So what resolutions do
Fitness instructors have
By VINCE REMBULAT
209 staff reporter
Even fitness instructors make New Year’s resolutions.
Take Sheila Brock, for example. The indoor cycling instructor at the University of the Pacific is planning to add the Human Improvement Project – or HIP209 – to her workload for 2016.
“Oh yeah, I also want six-pack abs,” she said.
HIP209 is still a work in progress scheduled to open soon. A positive motivator, Brock was tabbed by the owners to teach the indoor cycling classes.
Besides UOP, she has a strong following from those who have taken her classes over the years at fitness clubs in Stockton and Lodi.
Once upon a time, Brock, 29, was no different from those who use the coming of a new year to commit to losing weight, getting into better shape or even eating better.
“It wasn’t a New Year’s resolution that motivated me,” she said from the 53,000-square-foot facility with an indoor 200-meter track and padded sports turf.
Her journey into fitness began four years ago. She had weighed in at 140 pounds during the pregnancy of her second child, Eva. The former competitive cheerleader for Gym Stars Gymnastics in Stockton was consistently at 110 pounds.
Brock enjoyed eating junk food – cheeseburgers are still a weakness – and drinking sodas.
She became inspired to join a gym upon taking notice of her neighbors, who often raved about “spin” classes.
“They looked great,” recalled Brock, who soon joined her nearby In-Shape health club.
For three months, she committed into a fitness regiment consisting of running to the gym, doing indoor cycling, and a better diet.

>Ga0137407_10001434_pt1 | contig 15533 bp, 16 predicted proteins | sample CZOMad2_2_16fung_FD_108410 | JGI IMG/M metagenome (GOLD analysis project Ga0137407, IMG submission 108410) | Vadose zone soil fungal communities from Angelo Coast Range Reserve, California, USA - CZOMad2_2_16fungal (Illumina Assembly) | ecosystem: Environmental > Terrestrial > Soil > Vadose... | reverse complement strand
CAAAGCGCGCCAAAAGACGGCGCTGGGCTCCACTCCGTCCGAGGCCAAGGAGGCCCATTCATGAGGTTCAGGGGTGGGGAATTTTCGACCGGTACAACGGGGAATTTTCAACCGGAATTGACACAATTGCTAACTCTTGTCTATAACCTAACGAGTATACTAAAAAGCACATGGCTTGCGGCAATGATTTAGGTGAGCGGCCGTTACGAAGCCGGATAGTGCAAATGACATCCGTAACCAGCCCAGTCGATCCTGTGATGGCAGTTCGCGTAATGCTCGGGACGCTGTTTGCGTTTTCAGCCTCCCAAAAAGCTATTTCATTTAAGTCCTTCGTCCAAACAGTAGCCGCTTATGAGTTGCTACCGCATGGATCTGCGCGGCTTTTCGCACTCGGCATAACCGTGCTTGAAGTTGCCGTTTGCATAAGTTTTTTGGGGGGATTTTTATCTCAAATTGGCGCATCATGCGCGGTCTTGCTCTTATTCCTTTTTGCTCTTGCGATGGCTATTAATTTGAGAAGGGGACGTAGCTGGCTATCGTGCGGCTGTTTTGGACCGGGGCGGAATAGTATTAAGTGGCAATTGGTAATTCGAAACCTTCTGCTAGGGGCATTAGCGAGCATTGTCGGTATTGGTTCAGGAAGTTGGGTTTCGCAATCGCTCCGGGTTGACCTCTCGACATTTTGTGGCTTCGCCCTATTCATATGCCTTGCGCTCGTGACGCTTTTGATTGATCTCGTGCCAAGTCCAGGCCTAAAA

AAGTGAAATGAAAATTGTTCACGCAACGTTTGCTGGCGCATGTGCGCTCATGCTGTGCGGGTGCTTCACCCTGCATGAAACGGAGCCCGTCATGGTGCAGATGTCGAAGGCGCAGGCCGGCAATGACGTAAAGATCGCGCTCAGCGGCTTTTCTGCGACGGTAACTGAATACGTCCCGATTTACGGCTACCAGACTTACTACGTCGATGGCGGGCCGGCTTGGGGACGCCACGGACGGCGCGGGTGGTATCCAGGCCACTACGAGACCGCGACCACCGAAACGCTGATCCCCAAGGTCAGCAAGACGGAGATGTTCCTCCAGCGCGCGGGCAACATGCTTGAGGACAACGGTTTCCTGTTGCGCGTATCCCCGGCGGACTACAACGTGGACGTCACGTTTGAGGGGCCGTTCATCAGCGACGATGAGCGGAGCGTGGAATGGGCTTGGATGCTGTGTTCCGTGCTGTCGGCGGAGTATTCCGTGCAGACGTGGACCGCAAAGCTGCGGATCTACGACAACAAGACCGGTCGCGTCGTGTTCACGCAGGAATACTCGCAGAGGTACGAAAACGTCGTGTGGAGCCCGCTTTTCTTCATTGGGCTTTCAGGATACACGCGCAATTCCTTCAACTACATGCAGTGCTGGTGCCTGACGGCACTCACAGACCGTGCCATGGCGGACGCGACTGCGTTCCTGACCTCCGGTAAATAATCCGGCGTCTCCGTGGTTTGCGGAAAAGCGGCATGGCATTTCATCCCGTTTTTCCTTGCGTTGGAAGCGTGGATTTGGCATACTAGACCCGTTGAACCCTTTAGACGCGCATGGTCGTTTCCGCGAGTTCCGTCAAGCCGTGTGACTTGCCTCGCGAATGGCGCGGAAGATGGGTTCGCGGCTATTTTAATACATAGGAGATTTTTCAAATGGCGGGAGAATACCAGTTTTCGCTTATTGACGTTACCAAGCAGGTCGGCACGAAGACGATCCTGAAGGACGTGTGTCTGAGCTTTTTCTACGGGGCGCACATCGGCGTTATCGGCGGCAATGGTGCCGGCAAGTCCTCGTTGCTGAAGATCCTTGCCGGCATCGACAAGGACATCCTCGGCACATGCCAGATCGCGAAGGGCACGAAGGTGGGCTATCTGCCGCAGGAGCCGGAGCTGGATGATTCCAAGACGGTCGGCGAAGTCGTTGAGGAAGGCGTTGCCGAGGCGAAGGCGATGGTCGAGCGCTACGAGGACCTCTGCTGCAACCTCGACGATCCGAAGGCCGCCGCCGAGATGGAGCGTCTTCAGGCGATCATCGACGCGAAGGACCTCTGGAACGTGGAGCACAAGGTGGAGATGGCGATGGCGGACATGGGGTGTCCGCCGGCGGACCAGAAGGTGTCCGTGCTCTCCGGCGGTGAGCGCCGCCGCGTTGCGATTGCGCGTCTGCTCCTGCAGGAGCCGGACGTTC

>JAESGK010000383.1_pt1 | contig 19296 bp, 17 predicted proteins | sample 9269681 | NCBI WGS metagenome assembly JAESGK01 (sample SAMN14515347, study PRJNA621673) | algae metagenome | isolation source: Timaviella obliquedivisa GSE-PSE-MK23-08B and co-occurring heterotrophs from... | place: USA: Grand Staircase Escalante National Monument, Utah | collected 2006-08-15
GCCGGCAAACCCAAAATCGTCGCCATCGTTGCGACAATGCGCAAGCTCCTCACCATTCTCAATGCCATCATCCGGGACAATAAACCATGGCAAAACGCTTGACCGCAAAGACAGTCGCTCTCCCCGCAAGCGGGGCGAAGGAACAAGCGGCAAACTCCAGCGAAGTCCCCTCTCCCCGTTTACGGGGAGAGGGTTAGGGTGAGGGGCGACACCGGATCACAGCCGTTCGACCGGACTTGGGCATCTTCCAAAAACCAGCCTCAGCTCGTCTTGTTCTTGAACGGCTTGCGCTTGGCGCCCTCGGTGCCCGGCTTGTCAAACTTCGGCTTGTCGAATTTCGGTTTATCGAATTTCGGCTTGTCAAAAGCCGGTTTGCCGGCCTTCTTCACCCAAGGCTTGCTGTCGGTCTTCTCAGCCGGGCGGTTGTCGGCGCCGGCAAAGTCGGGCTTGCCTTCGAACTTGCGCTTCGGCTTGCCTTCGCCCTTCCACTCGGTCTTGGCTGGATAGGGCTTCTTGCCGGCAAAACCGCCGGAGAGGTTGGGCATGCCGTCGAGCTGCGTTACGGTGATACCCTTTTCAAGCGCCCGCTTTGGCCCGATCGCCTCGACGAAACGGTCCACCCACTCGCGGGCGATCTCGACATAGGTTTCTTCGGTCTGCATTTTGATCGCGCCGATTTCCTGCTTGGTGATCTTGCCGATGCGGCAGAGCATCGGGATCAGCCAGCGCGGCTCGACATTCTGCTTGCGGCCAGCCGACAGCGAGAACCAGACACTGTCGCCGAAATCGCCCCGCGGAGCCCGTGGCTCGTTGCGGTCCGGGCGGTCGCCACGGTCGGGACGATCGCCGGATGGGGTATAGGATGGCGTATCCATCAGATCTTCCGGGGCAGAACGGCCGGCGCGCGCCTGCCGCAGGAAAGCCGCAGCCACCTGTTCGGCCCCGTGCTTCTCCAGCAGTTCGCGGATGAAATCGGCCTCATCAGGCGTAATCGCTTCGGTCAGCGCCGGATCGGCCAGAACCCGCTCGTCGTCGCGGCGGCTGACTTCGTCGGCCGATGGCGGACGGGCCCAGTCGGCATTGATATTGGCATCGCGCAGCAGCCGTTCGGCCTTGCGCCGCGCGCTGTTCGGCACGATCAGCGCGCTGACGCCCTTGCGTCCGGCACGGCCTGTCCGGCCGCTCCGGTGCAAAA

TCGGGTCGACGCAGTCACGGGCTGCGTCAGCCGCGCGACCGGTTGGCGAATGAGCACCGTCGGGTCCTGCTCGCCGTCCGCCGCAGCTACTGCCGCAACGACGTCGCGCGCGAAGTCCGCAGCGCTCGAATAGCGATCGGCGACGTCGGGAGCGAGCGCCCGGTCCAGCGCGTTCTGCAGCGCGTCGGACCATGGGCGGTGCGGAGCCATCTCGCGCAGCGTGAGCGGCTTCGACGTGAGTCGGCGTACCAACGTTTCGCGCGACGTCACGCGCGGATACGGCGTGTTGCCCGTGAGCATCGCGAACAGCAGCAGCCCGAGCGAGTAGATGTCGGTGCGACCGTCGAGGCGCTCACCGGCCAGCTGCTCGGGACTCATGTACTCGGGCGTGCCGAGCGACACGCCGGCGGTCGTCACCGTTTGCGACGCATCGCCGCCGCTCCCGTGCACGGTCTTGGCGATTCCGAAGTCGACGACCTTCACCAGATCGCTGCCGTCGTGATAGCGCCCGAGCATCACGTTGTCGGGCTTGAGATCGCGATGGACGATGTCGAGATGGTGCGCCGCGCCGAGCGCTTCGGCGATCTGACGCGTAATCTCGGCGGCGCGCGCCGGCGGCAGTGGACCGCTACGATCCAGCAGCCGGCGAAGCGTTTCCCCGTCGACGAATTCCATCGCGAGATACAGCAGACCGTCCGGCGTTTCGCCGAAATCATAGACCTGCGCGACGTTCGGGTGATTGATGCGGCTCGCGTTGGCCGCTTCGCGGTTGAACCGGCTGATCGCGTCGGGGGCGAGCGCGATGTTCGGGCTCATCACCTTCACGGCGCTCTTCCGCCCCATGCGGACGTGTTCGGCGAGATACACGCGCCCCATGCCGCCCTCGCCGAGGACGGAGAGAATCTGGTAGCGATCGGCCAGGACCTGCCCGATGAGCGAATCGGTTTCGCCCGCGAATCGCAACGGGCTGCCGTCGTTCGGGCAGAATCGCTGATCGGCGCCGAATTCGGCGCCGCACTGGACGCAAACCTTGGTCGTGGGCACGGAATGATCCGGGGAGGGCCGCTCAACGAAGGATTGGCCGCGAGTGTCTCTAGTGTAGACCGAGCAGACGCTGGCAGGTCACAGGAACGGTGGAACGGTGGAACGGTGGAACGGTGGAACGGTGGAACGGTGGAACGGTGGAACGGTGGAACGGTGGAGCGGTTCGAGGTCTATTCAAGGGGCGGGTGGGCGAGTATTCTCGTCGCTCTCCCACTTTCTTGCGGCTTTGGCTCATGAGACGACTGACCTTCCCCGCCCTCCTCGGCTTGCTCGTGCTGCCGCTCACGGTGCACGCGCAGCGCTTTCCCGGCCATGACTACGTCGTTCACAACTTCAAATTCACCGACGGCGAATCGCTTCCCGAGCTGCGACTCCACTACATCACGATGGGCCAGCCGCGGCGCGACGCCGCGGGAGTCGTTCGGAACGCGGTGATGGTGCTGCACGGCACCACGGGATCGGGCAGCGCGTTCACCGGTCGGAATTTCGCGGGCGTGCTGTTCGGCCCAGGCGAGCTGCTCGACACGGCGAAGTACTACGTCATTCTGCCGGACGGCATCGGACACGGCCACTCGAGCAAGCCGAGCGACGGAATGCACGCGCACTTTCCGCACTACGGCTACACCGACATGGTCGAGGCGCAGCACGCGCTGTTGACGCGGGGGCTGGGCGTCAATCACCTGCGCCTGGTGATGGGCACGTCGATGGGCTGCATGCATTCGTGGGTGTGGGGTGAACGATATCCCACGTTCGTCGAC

“I was eating healthier, cleaner,” said Brock, who cut out sugar from her diet and substituted lemon water for soda.
She still had her three meals a day – breakfast consisted strictly of oatmeal mixed in with fruit (no sugar), with a turkey sandwich for lunch and fish, salad, and a hardboiled egg for dinner. “I’d have a piece of fruit or vegetable for a snack,” said Brock, who also juggled motherhood in the mix.
It was from the gym that she drew inspiration from her instructors, who urged her to become an indoor cycling teacher.
Brock was a natural when it came to the group fitness class consisting of a stationary bike and set to music. This cardiovascular workout is one of low impact on the joints and focuses on endurance, strength and intervals.
“There is no limit – you are the only limit,” she said.
Brock, who has been indoor cycling instructor for over two years, encourages folks with health-related resolution to stay focused on their goals.
“Consistency is the key to getting the results you want,” she said.